Bonds and Taxes

So there is some scuttlebutt about Barry Bonds and taxes. No, he’s not going to count possible steroids on his Form 1040; I’m talking about the 756th home run ball he hits that breaks Hank Aaron’s record.

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There is a debate going on about the person that catches Barry’s ball and what he/she might have to pay in taxes. From the Wall Street Journal:

As Barry Bonds closes in on Hank Aaron’s home-run record, a fun tax-law question looms: If you’re the lucky fan who catches the record-breaking home run ball, what are the tax consequences?

“Everyone’s sure they know the right answer, but there’s very little agreement” on what it is, tax lawyer Phillip Mann of Miller & Chevalier tells the WSJ’s Tom Herman in this article. Here are the choices:

1. The fan who catches the historic ball shouldn’t owe tax until he or she sells it. This is the common sense view, though as Herman points out common sense sometimes doesn’t comport with the tax code.
2. It’s taxable income to the fan the instant that person catches the ball because it’s “accession to wealth.” This view logically stems from cases saying that someone who finds a “treasure trove” owes tax on it right away.

There’s a host of related questions raised by Herman about the ball, which is expected to be worth in the half-million dollar range. Will the IRS require the fan to pay tax immediately, based upon the ball’s estimated fair-market value; or only after the fan sells the ball? Will the fan have to pay tax based on regular federal income-tax rates, or if the fan waits a year to sell the ball, would any profit qualify as a long-term capital gain? And if it qualifies as a long-term capital gain, what would the fan’s cost be for tax purposes?

The IRS refuses to comment on the matter. Herman asked IRS chief counsel and baseball fanatic Don Korb, who responded, “Please, whatever you do, don’t ask me that question.”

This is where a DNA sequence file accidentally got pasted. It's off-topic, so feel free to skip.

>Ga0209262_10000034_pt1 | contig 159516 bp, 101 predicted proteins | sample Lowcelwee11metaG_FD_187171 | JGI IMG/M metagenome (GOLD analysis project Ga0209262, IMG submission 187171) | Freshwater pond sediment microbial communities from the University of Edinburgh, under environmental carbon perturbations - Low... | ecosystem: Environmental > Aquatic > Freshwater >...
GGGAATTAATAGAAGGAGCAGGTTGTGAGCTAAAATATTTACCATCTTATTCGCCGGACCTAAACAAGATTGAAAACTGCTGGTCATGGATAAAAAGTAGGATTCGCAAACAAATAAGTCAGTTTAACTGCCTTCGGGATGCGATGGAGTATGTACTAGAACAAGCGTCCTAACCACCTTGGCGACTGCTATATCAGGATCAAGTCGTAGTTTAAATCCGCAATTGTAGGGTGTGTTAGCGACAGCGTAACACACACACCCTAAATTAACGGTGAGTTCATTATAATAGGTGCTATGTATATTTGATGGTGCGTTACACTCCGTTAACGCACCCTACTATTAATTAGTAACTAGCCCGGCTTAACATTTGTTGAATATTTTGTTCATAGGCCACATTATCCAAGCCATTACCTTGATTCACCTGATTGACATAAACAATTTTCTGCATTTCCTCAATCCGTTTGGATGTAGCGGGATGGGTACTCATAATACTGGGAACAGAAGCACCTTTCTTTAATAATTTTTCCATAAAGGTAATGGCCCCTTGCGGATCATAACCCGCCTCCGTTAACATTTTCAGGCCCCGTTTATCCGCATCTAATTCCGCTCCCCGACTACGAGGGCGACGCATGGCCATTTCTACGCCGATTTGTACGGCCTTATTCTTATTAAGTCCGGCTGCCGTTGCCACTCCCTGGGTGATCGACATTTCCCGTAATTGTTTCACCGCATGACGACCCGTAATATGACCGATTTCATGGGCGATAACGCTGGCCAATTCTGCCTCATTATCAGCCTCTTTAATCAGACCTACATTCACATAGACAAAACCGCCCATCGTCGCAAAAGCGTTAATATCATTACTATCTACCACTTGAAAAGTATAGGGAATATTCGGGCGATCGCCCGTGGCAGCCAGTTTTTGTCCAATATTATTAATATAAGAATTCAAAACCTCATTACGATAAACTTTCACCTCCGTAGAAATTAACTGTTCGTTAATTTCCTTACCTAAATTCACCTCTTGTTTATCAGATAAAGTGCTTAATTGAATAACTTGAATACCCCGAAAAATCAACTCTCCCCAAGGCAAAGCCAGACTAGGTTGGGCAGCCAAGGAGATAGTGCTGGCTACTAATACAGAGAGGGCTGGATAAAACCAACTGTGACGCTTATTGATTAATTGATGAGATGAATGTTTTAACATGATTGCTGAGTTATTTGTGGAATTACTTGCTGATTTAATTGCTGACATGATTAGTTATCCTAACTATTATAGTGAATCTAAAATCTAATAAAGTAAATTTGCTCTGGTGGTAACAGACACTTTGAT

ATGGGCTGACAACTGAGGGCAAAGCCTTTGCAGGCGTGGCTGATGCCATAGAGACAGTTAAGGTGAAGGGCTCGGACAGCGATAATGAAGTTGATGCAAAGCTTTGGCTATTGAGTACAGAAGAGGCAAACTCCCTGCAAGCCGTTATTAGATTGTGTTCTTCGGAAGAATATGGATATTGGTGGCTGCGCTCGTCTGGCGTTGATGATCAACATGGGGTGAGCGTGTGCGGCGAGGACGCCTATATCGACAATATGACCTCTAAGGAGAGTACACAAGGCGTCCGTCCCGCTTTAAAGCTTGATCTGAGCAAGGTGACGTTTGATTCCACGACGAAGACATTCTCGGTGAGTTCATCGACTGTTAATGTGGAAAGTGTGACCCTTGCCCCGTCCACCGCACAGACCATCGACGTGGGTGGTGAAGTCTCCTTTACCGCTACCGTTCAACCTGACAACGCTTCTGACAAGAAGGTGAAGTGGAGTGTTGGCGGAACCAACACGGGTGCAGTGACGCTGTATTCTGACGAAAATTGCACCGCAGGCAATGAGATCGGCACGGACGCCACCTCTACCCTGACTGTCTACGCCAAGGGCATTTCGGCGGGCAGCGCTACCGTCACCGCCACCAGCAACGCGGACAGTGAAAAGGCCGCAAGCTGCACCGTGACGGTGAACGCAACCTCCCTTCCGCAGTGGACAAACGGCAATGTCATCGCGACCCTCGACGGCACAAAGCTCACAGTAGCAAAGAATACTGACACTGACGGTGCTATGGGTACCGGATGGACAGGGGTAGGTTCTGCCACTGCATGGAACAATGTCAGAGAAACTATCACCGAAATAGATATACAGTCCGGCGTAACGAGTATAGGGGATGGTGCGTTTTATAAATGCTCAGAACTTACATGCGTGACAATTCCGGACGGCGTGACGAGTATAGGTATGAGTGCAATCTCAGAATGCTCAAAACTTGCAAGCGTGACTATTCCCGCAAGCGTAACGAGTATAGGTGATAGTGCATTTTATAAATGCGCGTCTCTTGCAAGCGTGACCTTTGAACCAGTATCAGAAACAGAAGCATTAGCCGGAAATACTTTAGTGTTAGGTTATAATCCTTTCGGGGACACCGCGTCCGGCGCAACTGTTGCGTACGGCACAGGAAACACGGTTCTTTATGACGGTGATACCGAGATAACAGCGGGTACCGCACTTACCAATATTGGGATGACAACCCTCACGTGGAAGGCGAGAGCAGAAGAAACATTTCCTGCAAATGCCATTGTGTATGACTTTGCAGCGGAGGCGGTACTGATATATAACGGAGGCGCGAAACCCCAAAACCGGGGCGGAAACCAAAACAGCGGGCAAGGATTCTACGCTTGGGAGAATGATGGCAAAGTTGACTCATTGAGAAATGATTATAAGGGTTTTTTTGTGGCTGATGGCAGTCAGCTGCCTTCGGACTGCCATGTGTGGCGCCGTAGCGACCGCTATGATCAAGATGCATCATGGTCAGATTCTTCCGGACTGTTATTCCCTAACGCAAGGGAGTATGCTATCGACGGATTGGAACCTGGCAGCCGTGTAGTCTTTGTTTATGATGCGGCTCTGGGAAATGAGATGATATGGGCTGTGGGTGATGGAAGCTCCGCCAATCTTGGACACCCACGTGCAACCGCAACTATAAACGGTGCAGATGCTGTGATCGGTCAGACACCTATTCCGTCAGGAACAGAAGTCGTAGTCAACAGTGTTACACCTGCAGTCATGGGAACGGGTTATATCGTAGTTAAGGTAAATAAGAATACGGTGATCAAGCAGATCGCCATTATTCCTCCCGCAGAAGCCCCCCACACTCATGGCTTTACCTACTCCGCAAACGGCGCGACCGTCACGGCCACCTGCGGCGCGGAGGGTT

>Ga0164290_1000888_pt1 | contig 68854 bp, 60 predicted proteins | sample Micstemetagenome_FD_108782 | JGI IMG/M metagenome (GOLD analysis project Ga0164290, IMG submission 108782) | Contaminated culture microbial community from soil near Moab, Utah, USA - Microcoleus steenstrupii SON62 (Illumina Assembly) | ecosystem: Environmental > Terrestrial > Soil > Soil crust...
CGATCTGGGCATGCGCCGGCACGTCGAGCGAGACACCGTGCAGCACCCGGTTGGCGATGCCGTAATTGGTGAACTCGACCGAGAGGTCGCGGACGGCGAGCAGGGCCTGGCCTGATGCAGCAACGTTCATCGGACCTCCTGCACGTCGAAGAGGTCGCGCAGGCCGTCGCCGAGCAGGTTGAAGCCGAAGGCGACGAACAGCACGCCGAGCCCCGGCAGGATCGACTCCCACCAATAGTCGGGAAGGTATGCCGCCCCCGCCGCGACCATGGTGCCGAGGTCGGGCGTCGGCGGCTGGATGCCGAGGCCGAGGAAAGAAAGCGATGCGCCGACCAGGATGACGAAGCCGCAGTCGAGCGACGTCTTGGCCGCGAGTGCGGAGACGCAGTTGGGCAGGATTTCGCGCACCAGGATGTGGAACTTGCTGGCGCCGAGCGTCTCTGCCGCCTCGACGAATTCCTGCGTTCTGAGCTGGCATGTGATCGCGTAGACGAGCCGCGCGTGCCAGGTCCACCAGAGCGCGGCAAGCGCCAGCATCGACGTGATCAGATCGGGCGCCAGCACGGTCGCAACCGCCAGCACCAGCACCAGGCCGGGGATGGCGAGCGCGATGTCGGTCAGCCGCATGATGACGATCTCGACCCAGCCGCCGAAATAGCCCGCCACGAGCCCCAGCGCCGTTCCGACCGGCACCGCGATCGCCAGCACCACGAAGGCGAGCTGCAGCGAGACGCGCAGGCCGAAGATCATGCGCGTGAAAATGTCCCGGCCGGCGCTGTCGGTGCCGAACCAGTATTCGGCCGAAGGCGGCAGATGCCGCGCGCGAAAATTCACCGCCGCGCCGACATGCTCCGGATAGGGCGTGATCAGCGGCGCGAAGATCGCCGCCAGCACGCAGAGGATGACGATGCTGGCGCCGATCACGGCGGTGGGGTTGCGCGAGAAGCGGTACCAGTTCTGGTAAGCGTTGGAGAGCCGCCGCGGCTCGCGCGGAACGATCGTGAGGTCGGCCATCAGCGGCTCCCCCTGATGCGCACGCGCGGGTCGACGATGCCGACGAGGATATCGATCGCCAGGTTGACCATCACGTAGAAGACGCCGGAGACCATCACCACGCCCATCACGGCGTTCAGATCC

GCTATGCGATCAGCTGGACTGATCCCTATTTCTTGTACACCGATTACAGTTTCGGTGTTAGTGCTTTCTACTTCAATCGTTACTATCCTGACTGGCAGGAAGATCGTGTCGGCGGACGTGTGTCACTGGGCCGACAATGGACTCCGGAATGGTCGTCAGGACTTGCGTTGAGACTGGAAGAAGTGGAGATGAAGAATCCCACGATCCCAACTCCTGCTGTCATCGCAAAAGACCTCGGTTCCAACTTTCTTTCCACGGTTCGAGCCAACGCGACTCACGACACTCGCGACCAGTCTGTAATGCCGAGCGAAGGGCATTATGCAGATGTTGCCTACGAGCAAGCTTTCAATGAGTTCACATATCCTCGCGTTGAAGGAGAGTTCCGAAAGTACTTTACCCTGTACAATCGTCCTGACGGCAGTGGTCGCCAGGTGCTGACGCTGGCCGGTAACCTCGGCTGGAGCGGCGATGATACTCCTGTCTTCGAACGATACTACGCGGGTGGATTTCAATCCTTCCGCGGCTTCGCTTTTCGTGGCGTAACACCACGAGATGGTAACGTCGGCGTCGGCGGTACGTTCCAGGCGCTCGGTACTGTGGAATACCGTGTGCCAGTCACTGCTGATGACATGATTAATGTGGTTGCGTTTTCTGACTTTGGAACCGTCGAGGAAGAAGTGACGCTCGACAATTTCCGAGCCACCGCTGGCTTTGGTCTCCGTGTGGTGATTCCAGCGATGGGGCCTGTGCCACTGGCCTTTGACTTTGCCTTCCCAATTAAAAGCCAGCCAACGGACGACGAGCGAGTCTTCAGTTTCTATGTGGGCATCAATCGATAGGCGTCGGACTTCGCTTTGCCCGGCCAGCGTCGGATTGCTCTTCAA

So, the IRS Chief Counsel really doesn’t know what to do. The IRS should probably just stick with the statement they made about Mark McGwire’s & Sammy Sosa’s 1998 HR Debry (at least when it comes to the gift tax):
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SEC Media Days Voters Speak

From TideSports.com 

SEC Champion - LSU (54), Florida (7), Arkansas (5), Auburn (4), Alabama (3), South Carolina (3), Tennessee (2), Georgia (2).

Eastern Division (First Place votes in parenthesis)
1. Florida (41) 131
2. Tennessee (16) 201
3. Georgia (12) 225
4. South Carolina (11) 272
5. Kentucky 389
6. Vanderbilt 462

Western Division (First Place votes in parenthesis)
1. LSU (63) 110
2. Auburn (5) 205
3. Arkansas (5) 237
4. Alabama (7) 256
5. Ole Miss 430
6. Mississippi State 442

All-SEC (Alabama players only):

First Team Offense

OL Andre Smith Alabama 6-4 348 So. Birmingham, Ala.

Second Team Offense

C Antoine Caldwell Alabama 6-4 288 Jr. Montgomery, Ala.

First Team Defense

DB Simeon Castille Alabama 6-1 189 Sr. Birmingham, Ala.

Second Team Defense

DL Wallace Gilberry Alabama 6-4 264 Sr. Bay Minette, Ala.

LB Prince Hall Alabama 5-11 255 So. Moreno Valley, Calif.

Crimson & White Roundtable: Superstar Edition

Welcome to another installment of the Crimson and White Roundtable. This week, Capstone Report is hosting the event. He only has one question this time, but asked for 2 answers:

The University and its football fans have a lot of negative stereotypes
associated with the Crimson Tide. What are two things you wish outsiders
(non-Alabama fans) knew about the Crimson Tide and its fans?

So please feel free to click the link and see what we had to say. CR always brings some good stuff to the table, as do the rest of the Bama bloggers. He’s the rock star of Bama bloggers with all of those links and such. He’s even received kudos from Paul Finebaum multiple times. He’s not just a rock superstar, he’s a blog superstar.

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So you wanna be a blog superstar, and post large
a big Imac, 5 bars, you’re in charge
comin’ up in the web, don’t trust no body
gotta look over your typos constantly

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